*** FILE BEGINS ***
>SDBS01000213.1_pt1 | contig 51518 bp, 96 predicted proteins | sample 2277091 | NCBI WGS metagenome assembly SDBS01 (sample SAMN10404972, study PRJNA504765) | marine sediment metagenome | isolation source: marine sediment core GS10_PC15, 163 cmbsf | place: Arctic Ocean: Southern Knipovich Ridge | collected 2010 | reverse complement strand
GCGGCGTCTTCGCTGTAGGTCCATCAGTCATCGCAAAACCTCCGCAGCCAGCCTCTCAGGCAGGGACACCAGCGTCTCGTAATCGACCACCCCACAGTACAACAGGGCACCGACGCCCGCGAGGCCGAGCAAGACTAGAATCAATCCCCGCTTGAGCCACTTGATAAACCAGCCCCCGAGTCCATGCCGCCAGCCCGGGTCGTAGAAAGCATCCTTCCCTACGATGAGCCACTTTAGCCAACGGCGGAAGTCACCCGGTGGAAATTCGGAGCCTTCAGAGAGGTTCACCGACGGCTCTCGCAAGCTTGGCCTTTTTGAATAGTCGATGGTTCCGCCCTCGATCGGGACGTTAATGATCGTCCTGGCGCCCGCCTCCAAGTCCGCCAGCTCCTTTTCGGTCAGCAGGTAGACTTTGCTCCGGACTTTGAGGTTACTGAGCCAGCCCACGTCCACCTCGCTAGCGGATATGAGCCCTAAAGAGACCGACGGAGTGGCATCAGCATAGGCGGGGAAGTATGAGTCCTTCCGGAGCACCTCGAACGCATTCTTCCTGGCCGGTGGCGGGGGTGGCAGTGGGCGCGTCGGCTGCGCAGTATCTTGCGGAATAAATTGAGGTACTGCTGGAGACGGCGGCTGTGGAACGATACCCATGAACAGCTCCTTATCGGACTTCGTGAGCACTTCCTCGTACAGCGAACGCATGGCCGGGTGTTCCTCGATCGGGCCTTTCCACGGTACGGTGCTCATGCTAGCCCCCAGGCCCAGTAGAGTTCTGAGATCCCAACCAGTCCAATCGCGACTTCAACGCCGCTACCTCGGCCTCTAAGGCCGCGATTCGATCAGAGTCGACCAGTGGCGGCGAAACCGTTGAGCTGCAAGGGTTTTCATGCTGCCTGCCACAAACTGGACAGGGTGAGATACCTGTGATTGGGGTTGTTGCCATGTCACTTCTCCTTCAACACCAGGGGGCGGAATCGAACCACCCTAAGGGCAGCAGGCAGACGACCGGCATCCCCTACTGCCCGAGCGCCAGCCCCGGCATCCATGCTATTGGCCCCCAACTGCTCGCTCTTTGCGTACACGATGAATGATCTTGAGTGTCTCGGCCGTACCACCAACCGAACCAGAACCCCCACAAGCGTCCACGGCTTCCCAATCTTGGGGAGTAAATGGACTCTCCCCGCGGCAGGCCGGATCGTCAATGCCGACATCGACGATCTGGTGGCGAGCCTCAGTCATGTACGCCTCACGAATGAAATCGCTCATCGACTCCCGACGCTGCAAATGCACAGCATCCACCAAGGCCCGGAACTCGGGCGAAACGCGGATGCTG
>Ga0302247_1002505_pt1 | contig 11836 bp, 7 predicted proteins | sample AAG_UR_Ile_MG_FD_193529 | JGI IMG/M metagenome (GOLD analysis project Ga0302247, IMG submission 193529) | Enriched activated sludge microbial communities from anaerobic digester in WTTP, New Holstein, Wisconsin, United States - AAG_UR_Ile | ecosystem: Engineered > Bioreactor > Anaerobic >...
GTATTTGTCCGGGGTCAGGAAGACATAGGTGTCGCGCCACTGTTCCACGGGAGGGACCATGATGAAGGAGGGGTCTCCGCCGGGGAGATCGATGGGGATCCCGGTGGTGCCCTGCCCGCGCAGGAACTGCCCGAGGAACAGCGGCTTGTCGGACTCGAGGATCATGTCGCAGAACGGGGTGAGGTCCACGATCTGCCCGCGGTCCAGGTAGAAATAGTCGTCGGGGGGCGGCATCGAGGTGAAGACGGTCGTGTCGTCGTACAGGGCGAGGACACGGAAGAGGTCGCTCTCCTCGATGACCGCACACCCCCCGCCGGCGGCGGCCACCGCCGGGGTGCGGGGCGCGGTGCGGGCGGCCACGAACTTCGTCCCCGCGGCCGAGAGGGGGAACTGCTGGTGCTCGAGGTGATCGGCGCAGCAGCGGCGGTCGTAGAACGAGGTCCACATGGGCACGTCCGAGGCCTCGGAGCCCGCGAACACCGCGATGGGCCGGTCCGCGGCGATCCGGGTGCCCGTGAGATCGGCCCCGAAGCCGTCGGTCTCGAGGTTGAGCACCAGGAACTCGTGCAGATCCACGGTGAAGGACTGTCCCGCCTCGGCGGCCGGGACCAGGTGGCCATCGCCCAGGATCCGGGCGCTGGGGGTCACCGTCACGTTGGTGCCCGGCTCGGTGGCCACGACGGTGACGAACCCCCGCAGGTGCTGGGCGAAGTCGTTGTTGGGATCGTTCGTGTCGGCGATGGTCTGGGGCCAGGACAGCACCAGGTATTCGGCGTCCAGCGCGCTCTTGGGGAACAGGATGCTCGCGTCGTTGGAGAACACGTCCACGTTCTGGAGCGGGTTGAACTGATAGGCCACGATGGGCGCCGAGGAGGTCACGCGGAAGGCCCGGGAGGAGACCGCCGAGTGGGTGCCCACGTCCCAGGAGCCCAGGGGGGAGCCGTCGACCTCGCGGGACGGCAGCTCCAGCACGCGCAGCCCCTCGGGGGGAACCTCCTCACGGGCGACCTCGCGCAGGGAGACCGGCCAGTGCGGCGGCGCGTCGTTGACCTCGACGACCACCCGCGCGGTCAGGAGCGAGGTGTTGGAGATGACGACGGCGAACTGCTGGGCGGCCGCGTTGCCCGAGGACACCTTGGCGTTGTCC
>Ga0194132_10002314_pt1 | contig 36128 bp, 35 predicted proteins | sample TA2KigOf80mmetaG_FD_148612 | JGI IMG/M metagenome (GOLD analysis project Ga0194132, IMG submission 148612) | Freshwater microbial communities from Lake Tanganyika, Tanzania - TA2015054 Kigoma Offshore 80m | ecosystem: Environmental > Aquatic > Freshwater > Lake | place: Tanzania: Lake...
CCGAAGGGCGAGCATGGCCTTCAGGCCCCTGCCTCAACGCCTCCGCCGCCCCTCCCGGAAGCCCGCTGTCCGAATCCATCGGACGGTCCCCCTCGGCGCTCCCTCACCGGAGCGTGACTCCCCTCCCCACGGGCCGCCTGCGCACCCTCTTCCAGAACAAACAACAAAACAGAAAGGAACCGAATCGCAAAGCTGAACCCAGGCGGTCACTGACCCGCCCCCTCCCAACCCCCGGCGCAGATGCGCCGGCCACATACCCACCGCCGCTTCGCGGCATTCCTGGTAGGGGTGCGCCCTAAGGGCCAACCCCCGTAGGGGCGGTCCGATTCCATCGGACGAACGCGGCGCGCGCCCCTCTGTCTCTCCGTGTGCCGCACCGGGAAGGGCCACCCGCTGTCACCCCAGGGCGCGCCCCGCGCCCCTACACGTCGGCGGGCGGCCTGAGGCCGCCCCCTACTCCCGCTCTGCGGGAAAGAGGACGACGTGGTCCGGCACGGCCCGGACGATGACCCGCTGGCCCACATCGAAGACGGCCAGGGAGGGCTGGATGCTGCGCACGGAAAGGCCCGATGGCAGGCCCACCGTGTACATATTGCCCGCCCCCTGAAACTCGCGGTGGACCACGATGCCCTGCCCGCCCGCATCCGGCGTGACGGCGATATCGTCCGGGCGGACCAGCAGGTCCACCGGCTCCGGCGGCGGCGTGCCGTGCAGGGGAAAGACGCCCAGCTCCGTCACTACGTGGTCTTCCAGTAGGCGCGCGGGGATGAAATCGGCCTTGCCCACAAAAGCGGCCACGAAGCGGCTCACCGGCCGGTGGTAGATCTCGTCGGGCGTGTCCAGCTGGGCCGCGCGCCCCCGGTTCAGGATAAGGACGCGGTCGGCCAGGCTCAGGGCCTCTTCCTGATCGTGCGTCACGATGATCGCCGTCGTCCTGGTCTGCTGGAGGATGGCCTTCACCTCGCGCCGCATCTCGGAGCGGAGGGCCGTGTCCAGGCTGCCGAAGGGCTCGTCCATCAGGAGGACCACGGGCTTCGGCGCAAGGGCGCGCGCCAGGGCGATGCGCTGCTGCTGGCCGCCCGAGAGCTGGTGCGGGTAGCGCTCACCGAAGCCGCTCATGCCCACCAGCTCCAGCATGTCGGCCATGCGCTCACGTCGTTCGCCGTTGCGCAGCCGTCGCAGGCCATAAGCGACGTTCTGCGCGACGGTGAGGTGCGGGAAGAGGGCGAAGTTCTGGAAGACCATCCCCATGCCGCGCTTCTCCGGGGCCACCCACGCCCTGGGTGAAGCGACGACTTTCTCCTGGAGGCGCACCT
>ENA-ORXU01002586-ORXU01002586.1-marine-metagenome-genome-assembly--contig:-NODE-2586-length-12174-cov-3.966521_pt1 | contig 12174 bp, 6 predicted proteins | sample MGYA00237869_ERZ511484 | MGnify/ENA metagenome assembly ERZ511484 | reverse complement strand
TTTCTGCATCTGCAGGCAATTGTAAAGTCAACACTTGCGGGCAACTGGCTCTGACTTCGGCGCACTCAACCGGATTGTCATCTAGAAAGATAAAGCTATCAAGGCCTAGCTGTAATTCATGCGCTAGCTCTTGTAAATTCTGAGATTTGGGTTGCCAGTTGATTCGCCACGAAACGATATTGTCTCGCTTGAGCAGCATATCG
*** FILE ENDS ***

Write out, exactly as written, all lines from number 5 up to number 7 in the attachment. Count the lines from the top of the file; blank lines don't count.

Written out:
>Ga0194132_10002314_pt1 | contig 36128 bp, 35 predicted proteins | sample TA2KigOf80mmetaG_FD_148612 | JGI IMG/M metagenome (GOLD analysis project Ga0194132, IMG submission 148612) | Freshwater microbial communities from Lake Tanganyika, Tanzania - TA2015054 Kigoma Offshore 80m | ecosystem: Environmental > Aquatic > Freshwater > Lake | place: Tanzania: Lake...
CCGAAGGGCGAGCATGGCCTTCAGGCCCCTGCCTCAACGCCTCCGCCGCCCCTCCCGGAAGCCCGCTGTCCGAATCCATCGGACGGTCCCCCTCGGCGCTCCCTCACCGGAGCGTGACTCCCCTCCCCACGGGCCGCCTGCGCACCCTCTTCCAGAACAAACAACAAAACAGAAAGGAACCGAATCGCAAAGCTGAACCCAGGCGGTCACTGACCCGCCCCCTCCCAACCCCCGGCGCAGATGCGCCGGCCACATACCCACCGCCGCTTCGCGGCATTCCTGGTAGGGGTGCGCCCTAAGGGCCAACCCCCGTAGGGGCGGTCCGATTCCATCGGACGAACGCGGCGCGCGCCCCTCTGTCTCTCCGTGTGCCGCACCGGGAAGGGCCACCCGCTGTCACCCCAGGGCGCGCCCCGCGCCCCTACACGTCGGCGGGCGGCCTGAGGCCGCCCCCTACTCCCGCTCTGCGGGAAAGAGGACGACGTGGTCCGGCACGGCCCGGACGATGACCCGCTGGCCCACATCGAAGACGGCCAGGGAGGGCTGGATGCTGCGCACGGAAAGGCCCGATGGCAGGCCCACCGTGTACATATTGCCCGCCCCCTGAAACTCGCGGTGGACCACGATGCCCTGCCCGCCCGCATCCGGCGTGACGGCGATATCGTCCGGGCGGACCAGCAGGTCCACCGGCTCCGGCGGCGGCGTGCCGTGCAGGGGAAAGACGCCCAGCTCCGTCACTACGTGGTCTTCCAGTAGGCGCGCGGGGATGAAATCGGCCTTGCCCACAAAAGCGGCCACGAAGCGGCTCACCGGCCGGTGGTAGATCTCGTCGGGCGTGTCCAGCTGGGCCGCGCGCCCCCGGTTCAGGATAAGGACGCGGTCGGCCAGGCTCAGGGCCTCTTCCTGATCGTGCGTCACGATGATCGCCGTCGTCCTGGTCTGCTGGAGGATGGCCTTCACCTCGCGCCGCATCTCGGAGCGGAGGGCCGTGTCCAGGCTGCCGAAGGGCTCGTCCATCAGGAGGACCACGGGCTTCGGCGCAAGGGCGCGCGCCAGGGCGATGCGCTGCTGCTGGCCGCCCGAGAGCTGGTGCGGGTAGCGCTCACCGAAGCCGCTCATGCCCACCAGCTCCAGCATGTCGGCCATGCGCTCACGTCGTTCGCCGTTGCGCAGCCGTCGCAGGCCATAAGCGACGTTCTGCGCGACGGTGAGGTGCGGGAAGAGGGCGAAGTTCTGGAAGACCATCCCCATGCCGCGCTTCTCCGGGGCCACCCACGCCCTGGGTGAAGCGACGACTTTCTCCTGGAGGCGCACCT
>ENA-ORXU01002586-ORXU01002586.1-marine-metagenome-genome-assembly--contig:-NODE-2586-length-12174-cov-3.966521_pt1 | contig 12174 bp, 6 predicted proteins | sample MGYA00237869_ERZ511484 | MGnify/ENA metagenome assembly ERZ511484 | reverse complement strand